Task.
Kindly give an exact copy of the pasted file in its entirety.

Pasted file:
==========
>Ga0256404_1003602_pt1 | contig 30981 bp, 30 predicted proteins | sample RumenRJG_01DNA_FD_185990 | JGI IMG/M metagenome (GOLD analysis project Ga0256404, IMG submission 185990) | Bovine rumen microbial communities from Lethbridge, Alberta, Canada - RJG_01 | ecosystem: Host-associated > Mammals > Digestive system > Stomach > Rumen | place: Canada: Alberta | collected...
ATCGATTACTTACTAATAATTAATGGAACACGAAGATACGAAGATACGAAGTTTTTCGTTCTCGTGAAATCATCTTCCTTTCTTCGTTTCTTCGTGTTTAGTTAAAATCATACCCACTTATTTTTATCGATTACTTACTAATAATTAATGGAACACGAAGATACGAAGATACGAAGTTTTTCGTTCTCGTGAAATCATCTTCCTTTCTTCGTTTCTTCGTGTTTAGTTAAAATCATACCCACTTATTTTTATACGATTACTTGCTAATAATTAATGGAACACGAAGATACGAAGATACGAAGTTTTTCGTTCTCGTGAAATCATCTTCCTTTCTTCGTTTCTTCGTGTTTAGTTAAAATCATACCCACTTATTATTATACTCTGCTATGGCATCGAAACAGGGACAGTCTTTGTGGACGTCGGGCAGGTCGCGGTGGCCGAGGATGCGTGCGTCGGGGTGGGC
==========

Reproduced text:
>Ga0256404_1003602_pt1 | contig 30981 bp, 30 predicted proteins | sample RumenRJG_01DNA_FD_185990 | JGI IMG/M metagenome (GOLD analysis project Ga0256404, IMG submission 185990) | Bovine rumen microbial communities from Lethbridge, Alberta, Canada - RJG_01 | ecosystem: Host-associated > Mammals > Digestive system > Stomach > Rumen | place: Canada: Alberta | collected...
ATCGATTACTTACTAATAATTAATGGAACACGAAGATACGAAGATACGAAGTTTTTCGTTCTCGTGAAATCATCTTCCTTTCTTCGTTTCTTCGTGTTTAGTTAAAATCATACCCACTTATTTTTATCGATTACTTACTAATAATTAATGGAACACGAAGATACGAAGATACGAAGTTTTTCGTTCTCGTGAAATCATCTTCCTTTCTTCGTTTCTTCGTGTTTAGTTAAAATCATACCCACTTATTTTTATACGATTACTTGCTAATAATTAATGGAACACGAAGATACGAAGATACGAAGTTTTTCGTTCTCGTGAAATCATCTTCCTTTCTTCGTTTCTTCGTGTTTAGTTAAAATCATACCCACTTATTATTATACTCTGCTATGGCATCGAAACAGGGACAGTCTTTGTGGACGTCGGGCAGGTCGCGGTGGCCGAGGATGCGTGCGTCGGGGTGGGC